Department of Environment (DoE) staff commenced emergency salvage work yesterday (Wednesday, 17 February) on coral allegedly damaged by the M/V Tatoosh, after receiving an independent coral restoration expert's report of a comprehensive assessment of the injury site.
'We now are in the position to begin emergency caching of dislodged corals, whose survival is at immediate risk the longer they remain unattached', said DoE Director Gina Ebanks-Petrie.
'This temporary stabilisation and removal of coral to a safe location (caching) is typically carried out following completion of an injury assessment, to minimise further impact to the living tissue of corals that are candidates for reattachment'.
Mrs Ebanks-Petrie said the final report from Mr William Precht of Dial Cordy and Associates was received on Tuesday, 16 February. The DoE began emergency salvage work the following day.
'Given that Vulcan Inc., the owner of the M/V Tatoosh, disputes the DoE's initial assessment of the scale of the damage, and furthermore questions whether the M/V Tatoosh is the source of the damage, the DoE contracted with Dial Cordy to conduct a comprehensive assessment of the injured site', she said.
'We took this action in order to have independent documentation and verification of the extent and degree of damage, and also of the timing of the injuries to the coral. Mr Precht's findings support the DoE's initial assessment as to the damaged area, and the cause of the damage'.
Mrs Ebanks-Petrie added that by commencing the salvage work in a timely manner, remaining living coral tissue could be saved. Furthermore, time to full recovery of the site may be reduced, and collateral injury from future storms may be minimised.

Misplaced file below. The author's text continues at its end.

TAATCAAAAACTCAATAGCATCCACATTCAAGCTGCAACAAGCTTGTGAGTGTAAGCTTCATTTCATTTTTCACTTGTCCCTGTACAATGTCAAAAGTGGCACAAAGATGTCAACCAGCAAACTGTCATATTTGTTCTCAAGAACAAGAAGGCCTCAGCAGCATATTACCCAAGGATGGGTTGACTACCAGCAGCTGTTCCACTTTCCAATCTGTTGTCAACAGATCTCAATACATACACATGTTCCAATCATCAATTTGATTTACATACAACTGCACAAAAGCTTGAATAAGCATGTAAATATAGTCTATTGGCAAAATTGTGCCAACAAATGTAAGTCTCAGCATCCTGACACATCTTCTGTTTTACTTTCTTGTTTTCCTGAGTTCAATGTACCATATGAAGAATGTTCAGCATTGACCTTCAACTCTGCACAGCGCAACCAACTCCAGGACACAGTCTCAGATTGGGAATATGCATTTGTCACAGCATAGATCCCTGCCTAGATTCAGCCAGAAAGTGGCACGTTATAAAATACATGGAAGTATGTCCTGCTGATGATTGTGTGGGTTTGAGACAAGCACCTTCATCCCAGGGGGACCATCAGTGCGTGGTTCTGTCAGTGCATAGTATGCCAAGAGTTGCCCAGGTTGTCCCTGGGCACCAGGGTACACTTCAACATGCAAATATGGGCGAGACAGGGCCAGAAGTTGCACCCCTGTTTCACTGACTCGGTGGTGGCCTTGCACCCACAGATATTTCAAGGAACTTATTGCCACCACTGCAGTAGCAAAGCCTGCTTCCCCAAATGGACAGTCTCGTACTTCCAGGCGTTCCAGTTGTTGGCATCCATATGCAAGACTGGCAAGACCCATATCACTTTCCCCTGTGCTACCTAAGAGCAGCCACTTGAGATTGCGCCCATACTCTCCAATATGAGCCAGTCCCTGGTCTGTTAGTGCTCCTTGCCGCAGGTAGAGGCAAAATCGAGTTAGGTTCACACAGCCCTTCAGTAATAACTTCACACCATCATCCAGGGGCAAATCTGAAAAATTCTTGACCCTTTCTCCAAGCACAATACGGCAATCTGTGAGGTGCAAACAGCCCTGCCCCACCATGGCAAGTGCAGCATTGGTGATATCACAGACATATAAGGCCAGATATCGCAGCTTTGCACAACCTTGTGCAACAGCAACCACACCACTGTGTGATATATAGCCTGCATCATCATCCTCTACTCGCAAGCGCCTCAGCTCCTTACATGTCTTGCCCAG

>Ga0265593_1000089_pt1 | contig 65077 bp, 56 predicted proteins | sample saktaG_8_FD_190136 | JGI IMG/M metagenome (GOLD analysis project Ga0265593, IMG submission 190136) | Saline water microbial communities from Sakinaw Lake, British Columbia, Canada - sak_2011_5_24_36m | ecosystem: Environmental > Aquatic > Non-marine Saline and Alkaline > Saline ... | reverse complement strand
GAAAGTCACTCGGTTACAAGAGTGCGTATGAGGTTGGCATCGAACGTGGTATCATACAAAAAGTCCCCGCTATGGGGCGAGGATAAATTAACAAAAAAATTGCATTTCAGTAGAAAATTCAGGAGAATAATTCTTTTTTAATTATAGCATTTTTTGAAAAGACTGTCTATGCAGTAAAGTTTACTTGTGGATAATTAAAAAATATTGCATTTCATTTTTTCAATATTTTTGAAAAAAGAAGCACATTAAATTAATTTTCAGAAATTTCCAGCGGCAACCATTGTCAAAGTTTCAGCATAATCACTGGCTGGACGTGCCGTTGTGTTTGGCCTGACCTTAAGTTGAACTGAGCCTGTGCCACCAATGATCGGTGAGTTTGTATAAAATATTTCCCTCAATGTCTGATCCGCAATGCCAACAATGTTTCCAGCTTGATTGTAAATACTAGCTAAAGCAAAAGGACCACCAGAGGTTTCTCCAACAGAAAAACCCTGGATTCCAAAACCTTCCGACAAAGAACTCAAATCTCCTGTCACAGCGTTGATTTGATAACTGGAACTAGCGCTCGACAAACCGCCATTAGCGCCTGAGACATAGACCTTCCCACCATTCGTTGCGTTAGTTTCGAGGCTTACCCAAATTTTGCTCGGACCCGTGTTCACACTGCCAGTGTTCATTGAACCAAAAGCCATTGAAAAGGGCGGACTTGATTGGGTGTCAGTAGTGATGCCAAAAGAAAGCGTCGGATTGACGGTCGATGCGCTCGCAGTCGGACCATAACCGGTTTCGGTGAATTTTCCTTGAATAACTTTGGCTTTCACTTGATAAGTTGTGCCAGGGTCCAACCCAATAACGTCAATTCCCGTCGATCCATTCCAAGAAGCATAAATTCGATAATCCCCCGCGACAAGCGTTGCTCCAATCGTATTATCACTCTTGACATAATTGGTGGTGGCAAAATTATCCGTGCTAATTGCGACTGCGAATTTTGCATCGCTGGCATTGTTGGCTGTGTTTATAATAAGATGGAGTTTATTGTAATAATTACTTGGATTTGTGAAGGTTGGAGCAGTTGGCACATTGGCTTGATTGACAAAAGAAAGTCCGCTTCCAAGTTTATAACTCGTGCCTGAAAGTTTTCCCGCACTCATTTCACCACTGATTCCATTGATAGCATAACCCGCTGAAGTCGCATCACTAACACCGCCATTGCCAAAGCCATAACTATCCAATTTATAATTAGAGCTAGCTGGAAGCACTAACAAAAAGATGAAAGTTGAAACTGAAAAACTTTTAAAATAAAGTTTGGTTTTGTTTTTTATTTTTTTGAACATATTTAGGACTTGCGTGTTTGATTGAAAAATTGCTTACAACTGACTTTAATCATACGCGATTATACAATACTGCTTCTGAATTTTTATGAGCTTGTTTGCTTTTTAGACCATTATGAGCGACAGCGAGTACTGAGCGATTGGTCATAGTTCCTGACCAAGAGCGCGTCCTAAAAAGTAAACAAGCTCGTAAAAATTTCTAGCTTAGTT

At approximately 10pm on Wednesday, 3 February, Vulcan Inc. sent its initial proposed remediation plan to the DoE; the department responded on 5 February. Subsequent drafts of the remediation plan have been exchanged and reviewed by both parties, Mrs Ebanks-Petrie said.
The DoE is now waiting for Vulcan to respond to the DoE's requests for changes to the proposal relating to the scope and source of damage; the estimated length of the restoration period; and Vulcan's funding of an independent agent to oversee and monitor the restoration work.
'Because Vulcan continues to disagree with the scale and source of damage, as well as the length of time required for the restoration effort, details of the remediation plan have not been finalised', she said.
She noted that Polaris Applied Sciences Inc., a coral reef restoration firm, was contracted by Vulcan to assess the damaged coral immediately after the alleged incident. Polaris representatives returned to Cayman on Sunday, 14 February, and notified the DoE of their interest in assisting with the emergency salvage work on the evening of Tuesday, 16 February.
The DoE allowed Polaris to observe and assist, in order to ensure that the emergency salvage works initiated by Government are compatible with the methodology Polaris intends to employ, such that Polaris can take over restoration work once remaining issues with the restoration plan are resolved with Vulcan, Mrs Ebanks- Petrie said.
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